Food manufacturers serve up thousands of new jobs due to global growth expectations
3 min read
27 August 2015
According to a new study of alcohol, fresh produce, food and drink producers by Lloyds Bank Commercial Banking – called "Investing for Growth" – English and Welsh food manufacturers are already cooking up recipes for growth both home and abroad.
The firms are expecting to serve up thousands of new jobs by the end of the decade boosted by tastier global demand, with the survey suggesting that optimism in the sector is “universal”. All firms are expecting to grow over the next five years, up from 98 per cent in 2014.
More than four in five firms forecast up to 25 per cent growth over the next five years with mergers and acquisitions highlighted as the key growth driver.
The majority of bosses are focused on entering new markets in the UK (56 per cent), and developing new products (55 per cent), as a way of achieving their growth ambitions.
The survey found that given this optimism firms were planning to create over 73,000 new jobs over the next five years.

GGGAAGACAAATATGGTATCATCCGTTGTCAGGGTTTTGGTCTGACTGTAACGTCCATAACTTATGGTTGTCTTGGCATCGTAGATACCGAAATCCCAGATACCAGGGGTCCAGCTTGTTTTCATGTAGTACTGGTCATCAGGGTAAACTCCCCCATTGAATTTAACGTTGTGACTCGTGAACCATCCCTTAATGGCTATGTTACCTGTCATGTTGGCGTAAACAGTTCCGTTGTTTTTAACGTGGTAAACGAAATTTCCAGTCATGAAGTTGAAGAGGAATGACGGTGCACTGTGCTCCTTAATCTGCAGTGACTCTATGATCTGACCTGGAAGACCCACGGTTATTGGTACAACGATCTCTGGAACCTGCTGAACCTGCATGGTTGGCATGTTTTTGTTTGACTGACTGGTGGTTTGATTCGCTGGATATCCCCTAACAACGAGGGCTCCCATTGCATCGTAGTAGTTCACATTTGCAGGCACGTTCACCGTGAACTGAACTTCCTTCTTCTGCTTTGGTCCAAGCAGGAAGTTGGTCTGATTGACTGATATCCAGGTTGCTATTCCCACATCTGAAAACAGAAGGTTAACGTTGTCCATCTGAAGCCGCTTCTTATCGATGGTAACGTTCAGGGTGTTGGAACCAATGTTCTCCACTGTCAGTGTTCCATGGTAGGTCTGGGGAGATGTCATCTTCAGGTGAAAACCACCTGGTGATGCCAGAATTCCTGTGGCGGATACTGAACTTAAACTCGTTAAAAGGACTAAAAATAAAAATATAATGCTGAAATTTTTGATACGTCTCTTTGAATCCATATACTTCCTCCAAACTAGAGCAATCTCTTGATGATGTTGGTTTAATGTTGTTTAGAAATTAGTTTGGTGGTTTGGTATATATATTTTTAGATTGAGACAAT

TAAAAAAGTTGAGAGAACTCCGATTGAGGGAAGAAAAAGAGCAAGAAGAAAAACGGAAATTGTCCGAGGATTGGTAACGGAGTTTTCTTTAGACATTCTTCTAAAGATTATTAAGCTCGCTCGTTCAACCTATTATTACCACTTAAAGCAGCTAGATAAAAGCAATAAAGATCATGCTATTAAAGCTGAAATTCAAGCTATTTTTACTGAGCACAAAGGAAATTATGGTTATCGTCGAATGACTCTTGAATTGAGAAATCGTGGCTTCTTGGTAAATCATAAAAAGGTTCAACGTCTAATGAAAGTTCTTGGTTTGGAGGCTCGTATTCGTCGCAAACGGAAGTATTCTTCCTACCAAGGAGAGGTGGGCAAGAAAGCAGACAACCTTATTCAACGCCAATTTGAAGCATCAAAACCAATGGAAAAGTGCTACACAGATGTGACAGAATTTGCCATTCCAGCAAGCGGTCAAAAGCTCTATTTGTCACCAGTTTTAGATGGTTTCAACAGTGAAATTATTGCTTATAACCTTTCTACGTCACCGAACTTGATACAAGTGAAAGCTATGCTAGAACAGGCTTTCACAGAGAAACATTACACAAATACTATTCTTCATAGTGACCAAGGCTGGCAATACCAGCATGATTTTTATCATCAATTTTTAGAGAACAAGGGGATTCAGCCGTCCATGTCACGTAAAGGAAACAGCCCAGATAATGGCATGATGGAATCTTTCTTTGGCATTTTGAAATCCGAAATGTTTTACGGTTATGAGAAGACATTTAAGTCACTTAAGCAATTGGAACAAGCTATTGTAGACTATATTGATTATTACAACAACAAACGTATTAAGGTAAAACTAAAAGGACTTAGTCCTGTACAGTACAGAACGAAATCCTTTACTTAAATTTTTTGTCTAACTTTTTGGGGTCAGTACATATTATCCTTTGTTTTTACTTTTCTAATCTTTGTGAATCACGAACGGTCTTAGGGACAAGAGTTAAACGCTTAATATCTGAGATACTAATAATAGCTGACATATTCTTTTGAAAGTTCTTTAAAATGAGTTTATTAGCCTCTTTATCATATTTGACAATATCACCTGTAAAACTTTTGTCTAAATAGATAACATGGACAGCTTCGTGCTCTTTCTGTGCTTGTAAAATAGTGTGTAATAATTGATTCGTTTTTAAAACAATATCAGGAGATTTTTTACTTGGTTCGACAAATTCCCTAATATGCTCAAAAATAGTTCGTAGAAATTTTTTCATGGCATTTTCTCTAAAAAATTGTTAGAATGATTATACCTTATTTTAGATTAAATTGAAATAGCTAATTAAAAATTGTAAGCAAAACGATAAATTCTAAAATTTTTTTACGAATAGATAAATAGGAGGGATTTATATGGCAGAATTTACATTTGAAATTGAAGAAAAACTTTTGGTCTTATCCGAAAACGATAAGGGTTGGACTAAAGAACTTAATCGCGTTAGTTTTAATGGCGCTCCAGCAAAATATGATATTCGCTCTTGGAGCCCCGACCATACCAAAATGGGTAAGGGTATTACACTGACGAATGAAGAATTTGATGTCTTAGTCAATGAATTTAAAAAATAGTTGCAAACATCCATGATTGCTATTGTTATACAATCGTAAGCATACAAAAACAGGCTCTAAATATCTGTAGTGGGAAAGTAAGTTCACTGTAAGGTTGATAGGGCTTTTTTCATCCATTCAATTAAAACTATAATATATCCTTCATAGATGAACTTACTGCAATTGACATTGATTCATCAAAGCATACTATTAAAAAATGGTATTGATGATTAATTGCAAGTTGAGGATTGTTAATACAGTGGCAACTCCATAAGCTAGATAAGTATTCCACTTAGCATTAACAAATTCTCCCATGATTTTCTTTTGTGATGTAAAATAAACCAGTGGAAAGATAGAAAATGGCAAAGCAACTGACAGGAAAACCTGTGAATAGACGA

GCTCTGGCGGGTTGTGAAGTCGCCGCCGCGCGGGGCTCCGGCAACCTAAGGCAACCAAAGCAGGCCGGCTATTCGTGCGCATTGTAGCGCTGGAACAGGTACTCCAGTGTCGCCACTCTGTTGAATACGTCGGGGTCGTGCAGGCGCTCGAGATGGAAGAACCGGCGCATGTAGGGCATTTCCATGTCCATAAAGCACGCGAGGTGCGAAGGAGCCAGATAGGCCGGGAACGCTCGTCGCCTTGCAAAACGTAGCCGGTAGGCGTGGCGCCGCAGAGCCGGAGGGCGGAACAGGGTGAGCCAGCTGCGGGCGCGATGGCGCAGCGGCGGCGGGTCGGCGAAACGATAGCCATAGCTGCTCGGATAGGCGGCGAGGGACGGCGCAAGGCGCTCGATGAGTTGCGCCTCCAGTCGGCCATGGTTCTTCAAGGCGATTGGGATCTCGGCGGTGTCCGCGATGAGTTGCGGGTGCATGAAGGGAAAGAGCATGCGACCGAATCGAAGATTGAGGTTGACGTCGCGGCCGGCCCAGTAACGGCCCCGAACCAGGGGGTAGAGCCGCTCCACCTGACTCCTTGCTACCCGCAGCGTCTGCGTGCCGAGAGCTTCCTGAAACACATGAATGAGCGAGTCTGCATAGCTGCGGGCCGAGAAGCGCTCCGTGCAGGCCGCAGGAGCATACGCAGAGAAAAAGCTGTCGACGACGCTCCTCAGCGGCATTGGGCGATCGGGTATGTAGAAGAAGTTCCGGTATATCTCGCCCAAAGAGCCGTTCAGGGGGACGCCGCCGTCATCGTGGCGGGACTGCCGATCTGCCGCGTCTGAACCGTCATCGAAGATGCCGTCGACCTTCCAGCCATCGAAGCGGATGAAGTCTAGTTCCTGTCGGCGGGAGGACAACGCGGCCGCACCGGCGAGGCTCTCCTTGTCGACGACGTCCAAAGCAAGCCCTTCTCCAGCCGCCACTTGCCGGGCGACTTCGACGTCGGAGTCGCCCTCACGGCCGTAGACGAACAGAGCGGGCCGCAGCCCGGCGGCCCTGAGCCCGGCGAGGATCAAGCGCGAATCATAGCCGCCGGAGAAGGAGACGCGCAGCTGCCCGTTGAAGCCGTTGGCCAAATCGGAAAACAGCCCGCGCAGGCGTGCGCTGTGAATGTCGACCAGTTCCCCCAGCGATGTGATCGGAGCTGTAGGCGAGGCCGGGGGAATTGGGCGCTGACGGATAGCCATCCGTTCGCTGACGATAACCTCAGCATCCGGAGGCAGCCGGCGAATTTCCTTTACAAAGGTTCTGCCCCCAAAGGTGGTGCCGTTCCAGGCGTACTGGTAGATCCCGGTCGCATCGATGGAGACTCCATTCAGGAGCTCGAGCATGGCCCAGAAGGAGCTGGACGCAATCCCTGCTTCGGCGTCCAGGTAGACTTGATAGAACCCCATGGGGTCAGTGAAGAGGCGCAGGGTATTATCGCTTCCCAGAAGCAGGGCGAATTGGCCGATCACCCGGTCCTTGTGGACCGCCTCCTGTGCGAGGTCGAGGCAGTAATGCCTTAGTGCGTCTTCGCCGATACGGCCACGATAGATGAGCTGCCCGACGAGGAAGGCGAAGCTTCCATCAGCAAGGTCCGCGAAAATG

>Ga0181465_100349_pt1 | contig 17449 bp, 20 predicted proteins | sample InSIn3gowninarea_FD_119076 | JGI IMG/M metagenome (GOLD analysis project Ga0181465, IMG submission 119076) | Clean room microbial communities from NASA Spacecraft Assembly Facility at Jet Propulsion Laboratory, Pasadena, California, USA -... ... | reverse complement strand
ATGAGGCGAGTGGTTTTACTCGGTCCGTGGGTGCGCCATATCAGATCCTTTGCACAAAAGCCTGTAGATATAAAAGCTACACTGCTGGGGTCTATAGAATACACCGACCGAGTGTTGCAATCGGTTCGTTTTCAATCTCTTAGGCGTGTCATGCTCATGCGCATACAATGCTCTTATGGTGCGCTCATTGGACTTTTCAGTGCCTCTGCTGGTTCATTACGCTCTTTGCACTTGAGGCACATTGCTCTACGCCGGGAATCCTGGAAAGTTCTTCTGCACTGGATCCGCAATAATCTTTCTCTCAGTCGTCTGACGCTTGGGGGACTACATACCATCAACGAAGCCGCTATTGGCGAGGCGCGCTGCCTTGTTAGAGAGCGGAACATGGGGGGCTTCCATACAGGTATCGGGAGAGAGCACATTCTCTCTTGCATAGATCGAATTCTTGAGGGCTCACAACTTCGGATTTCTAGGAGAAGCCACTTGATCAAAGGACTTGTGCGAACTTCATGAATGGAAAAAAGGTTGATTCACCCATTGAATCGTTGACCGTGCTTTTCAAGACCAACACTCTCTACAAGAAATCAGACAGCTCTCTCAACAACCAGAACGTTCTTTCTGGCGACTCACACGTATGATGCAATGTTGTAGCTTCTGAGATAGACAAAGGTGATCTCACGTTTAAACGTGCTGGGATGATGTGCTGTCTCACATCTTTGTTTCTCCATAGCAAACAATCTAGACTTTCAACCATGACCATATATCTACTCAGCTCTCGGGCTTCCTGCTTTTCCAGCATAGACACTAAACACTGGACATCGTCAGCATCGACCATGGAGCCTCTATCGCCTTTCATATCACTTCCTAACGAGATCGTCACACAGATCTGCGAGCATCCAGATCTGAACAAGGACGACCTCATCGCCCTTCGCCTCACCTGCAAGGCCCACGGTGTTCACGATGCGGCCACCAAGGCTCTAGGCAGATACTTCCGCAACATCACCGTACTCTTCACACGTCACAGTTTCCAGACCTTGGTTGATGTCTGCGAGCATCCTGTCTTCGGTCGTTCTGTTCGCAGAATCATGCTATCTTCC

Some 72 per cent also planned to export, up from 63 per cent in 2014 – with Western Europe remaining the most popular market. This is followed by North America, the Far East and Asia.
The firms said they were hoping to capitalise on the “provenance of produce abroad” as foreign consumers increasingly enjoy a “Made in Britain” or Wales label. A huge 88 per cent of manufacturers believed English and Welsh produce had an excellent reputation overseas.
However with the sector facing the retirement of hundreds of thousands of workers by 2020, over a quarter of food manufacturing firms (28 per cent) said a lack of skilled labour was one of the biggest challenges.
Read more on the food industry:
- From Marks & Spencer buyer to milkshake market disruptor
- Michelin-starred chef Tom Kerridge fronts search for next supermarket success
- Zomato’s battle to be the champion of independent UK restaurants
Andrew Connors, head of mid-sized business at Lloyds Bank Commercial Banking, said: “Productivity presents an ongoing challenge for the UK economy. Against this backdrop, the continued commitment from food and drink manufacturers to drive productivity and innovation through R&D is a clear indication of the crucial role this sector plays in the broader economy.”
Ian Wright, director general at the Food and Drink Federation, said: “Britain’s food and drink industry is world class. Although many of the most dynamic and best-loved food and drink brands originate here in the UK, our producers are exporting innovative techniques and ways of working worldwide.
“Trading internationally is a real driver for growth, especially the opportunities offered by non-EU markets and developing economies. Our continued and growing success abroad speaks to the popularity of UK plc and our food and drink manufacturers’ track record of producing original, quality products.”